Lawmakers call foul on referee abuse

State Rep. Don Vruwink tells his refereeing stories

By: - September 8, 2021 6:40 am

Wisconsin state Rep. Don Vruwink umpires a softball game in the spring of 2019. Increasing amounts of harassment of referees and umpires at youth sporting events, including some directed at him, prompted Vruwink to co-sponsor legislation that would increase penalties and fines for assaulting or abusing referees. Courtesy of Don Vruwink

A few years ago, an umpire at a softball tournament for 12-year-old girls in Stoughton, Wisconsin, made a call on a play at the plate: The runner was safe.

Angry parents hollered it was a “stupid” call, and after the game, the ump recalled, two fathers followed him to the parking lot, “yelling at me all the way.”

The tournament director was afraid the confrontation was about to get physical, before the umpire’s 25-year-old son, a base umpire in the same game, got in the parents’ faces and “told them to back off.”

Rep. Don Vruwink as a referee | via official Facebook
Rep. Don Vruwink as a referee | via official Facebook

The umpire under fire was Wisconsin state Rep. Don Vruwink, 69. Two years ago, the Wisconsin Interscholastic Athletic Association complained to the Democratic lawmaker from Milton that harassment of umpires and referees was so rampant it had become impossible to attract enough of them, leading to the cancellation or postponement of games.

“They said, ‘It’s a problem.’ I said, ‘Yeah, I know,’” Vruwink recalled in a phone interview. Vruwink’s son, Craig, was so unsettled by the confrontation that he has seldom umpired since.

Vruwink introduced a bill that was sidetracked by the pandemic. The current version, with two Republicans as lead co-sponsors, would make harassing an umpire or referee a misdemeanor. In addition to any other penalties that already apply to harassment of individuals, the offense would carry a penalty of 40 hours of community service and a required anger management course.

Wisconsin is one of a half-dozen states considering umpire and referee protection legislation this year. Lawmakers in Michigan, New York and Ohio are among those who want to make attacking officials a specific felony or a high-grade misdemeanor. The bills would put referees in a class of workers who have special protections, including police, emergency medical workers and teachers.

Opponents question the need for that special classification, arguing that referees already are protected by ordinary assault laws. In addition, the drive to make such attacks a felony has drawn resistance, with critics saying that’s too harsh a penalty. Hawaii last year dropped a felony clause from its legislation before enacting it.

Rep. Alex Dallman

But many state lawmakers continue to press forward.

“There is a very large shortage of referees across our state,” said Wisconsin state Rep. Alex Dallman (R-Green Lake), who is sponsoring the current bill. “The stress they are taking on is greater than it was. There’s less respect for authority. This bill would be one more way to bolster officials.”

In a survey conducted in May by the National Association of Sports Officials, about a third of respondents said they would not be comfortable returning to officiating because of the pandemic. The average age of youth officials is over 50, so many are at higher risk of serious illness if they contract the virus, according to Barry Mano, who heads the Racine, Wisconsin-based organization.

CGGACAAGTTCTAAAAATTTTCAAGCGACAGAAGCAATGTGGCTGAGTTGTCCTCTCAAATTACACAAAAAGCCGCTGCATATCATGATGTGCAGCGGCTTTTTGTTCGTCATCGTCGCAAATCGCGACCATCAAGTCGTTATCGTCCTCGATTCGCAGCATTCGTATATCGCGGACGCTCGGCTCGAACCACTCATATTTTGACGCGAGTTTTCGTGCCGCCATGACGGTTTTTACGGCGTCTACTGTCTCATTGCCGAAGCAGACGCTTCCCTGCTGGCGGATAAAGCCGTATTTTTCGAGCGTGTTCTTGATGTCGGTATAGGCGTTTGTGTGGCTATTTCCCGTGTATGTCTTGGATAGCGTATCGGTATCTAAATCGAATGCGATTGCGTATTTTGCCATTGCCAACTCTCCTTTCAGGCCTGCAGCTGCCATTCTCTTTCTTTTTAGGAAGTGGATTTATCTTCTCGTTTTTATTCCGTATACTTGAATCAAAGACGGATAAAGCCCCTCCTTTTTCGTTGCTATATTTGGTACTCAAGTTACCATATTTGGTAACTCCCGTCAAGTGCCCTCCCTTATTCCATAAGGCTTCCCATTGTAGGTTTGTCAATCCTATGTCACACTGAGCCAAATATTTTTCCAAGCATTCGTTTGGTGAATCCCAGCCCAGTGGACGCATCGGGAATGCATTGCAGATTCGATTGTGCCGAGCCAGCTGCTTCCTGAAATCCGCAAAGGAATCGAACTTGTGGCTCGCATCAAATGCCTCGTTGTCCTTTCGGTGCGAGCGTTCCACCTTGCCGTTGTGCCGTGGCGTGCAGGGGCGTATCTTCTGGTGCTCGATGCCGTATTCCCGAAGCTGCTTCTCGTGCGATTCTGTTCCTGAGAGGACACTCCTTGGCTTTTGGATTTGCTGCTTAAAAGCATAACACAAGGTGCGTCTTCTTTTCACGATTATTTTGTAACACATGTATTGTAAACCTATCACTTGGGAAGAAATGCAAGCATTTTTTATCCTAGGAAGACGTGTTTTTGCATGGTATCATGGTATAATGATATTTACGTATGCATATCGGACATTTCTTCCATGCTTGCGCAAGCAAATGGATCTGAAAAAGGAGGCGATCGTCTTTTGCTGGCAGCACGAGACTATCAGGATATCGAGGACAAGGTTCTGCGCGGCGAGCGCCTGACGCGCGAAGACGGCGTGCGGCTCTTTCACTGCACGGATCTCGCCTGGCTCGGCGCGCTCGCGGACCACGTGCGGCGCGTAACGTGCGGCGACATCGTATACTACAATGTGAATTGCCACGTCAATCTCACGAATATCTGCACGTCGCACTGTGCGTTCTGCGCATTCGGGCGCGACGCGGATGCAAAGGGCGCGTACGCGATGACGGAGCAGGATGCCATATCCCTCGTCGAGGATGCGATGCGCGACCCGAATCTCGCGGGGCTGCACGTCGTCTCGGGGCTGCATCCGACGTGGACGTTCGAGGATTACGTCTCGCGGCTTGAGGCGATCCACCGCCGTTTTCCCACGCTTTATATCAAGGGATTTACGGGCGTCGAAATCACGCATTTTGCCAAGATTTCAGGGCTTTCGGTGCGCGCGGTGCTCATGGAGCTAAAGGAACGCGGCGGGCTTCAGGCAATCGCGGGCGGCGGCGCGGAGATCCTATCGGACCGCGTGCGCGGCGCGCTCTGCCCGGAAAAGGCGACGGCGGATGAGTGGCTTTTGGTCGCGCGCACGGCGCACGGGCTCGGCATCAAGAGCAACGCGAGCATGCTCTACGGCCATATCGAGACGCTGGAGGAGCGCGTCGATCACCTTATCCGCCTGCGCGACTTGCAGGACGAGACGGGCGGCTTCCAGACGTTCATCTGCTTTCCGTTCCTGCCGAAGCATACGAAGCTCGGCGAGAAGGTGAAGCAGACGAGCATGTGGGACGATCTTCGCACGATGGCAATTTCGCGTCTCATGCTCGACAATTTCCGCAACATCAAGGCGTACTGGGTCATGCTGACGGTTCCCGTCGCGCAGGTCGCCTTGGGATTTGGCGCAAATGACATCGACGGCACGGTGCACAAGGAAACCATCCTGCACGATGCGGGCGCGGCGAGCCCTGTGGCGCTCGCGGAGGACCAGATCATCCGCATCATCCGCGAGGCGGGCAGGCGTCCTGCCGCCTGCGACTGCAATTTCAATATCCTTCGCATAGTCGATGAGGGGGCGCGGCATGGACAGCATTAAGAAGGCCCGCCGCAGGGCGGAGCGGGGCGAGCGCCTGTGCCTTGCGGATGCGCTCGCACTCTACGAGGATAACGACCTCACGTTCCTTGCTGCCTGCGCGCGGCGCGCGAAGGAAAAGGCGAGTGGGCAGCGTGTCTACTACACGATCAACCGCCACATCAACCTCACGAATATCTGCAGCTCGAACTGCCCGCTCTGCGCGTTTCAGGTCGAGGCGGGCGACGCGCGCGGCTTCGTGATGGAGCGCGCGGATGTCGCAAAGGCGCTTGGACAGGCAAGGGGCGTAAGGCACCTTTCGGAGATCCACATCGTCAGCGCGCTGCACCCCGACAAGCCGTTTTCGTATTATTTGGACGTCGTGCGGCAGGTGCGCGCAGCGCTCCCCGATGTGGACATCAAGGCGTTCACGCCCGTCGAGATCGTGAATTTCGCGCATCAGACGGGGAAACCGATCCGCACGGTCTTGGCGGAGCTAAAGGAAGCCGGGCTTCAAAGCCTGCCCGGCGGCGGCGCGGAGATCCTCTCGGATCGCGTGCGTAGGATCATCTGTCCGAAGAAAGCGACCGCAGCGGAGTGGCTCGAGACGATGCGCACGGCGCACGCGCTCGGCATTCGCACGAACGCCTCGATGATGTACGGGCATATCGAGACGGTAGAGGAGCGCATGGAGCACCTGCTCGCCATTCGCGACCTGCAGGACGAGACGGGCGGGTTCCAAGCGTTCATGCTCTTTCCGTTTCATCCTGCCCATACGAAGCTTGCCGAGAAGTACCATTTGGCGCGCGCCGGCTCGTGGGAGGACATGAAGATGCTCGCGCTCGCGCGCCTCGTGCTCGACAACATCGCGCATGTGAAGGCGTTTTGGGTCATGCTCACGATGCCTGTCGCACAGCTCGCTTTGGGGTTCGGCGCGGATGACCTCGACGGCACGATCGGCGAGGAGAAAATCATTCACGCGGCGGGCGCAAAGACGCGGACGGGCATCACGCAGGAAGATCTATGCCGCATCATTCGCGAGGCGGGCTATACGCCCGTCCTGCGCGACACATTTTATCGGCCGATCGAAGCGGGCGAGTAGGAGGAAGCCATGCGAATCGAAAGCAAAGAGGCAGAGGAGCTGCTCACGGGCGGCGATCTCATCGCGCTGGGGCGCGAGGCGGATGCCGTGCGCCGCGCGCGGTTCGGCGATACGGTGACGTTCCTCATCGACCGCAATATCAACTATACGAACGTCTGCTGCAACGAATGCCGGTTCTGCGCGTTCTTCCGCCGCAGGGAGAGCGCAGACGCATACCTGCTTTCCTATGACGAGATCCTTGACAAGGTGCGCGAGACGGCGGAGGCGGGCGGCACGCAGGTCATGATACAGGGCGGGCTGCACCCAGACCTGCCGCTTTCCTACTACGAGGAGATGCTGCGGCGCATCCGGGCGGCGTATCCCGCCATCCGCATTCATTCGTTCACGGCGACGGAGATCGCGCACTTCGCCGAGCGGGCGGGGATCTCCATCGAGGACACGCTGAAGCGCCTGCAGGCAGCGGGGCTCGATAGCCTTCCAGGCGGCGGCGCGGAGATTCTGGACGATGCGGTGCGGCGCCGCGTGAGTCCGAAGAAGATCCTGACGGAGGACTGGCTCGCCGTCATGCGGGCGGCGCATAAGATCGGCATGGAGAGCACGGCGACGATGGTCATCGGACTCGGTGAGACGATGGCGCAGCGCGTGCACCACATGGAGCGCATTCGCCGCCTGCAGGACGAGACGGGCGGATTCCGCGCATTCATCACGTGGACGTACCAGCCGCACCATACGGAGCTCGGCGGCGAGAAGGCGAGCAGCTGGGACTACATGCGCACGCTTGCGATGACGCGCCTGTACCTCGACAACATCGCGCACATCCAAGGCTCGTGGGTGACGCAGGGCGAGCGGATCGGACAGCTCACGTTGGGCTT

“A component is that officials who didn’t referee this whole last year or 18 months, because of COVID, are deciding ‘I’m not going to do this anymore.’ Many are older, and we are not bringing young people in; that’s exacerbated the problem,” he said in a phone interview.

Crowd limits during the pandemic have made games more subdued affairs, with less heckling and fewer arguments with referees, Mano said. But he predicted that the change is only temporary.

“Sports is life, with the volume turned up. Why are we surprised?”

Dozens of online videos show why such laws may be needed. There is footage of parents running onto the field to confront soccer refs; spectators throwing punches at basketball referees; players head-butting football refs; adults brawling at mighty mites wrestling tournaments; and parents grabbing water bottles to go after baseball umpires.

In 2019, a New Hampshire hockey coach with a team of 11- and 12-year-old players was fired after he was caught on video punching a referee during a game in Massachusetts.

The young players often are the ones hurt most when parents and coaches clash, said Debbie Joy, 31, a Sykesville, Maryland, resident who has refereed soccer and umpired softball since she was 12. She recalled umpiring a softball game between teams of 12-year-olds in which the dad of a catcher continually criticized his daughter and Joy.

The heckling and criticism escalated until “he nearly shouted at me because of a call I made,” Joy recalled in an email to Stateline. “I ejected him from the game. Once he was gone and I resumed play, I saw that his daughter, who had been alternating between scowling and sulking the whole game, was smiling for the first time.”

At an unrelated high school soccer game, Joy recalled, a different dad was being obnoxious until his daughter finally yelled, “Oh, my God, Dad, shut up!” He did.

A motivational speaker named Brian Barlow operates a Facebook page where he collects outrageous videos of fans, parents and even players acting out. He has gathered 6,000 videos.

In a 2017 survey of more than 17,000 officials, referees and umpires from across the nation, the National Association of Sports Officials found 48% of male officials had felt unsafe or feared for their safety because of the behavior of an administrator, coach, parent or player. Some 45% of female officials felt the same, the survey found.

Fifty-seven percent of those surveyed said sportsmanship is “getting worse,” while only 16% said sportsmanship is “getting better.” The rest said it was unchanged. Forty percent said parents caused the most problems, while 18% cited “fans” in general and 30% blamed coaches.

“You are going to ‘boo’ at us, we can handle that. But harassment introduces the aspect that the person feels unsafe,” Mano said.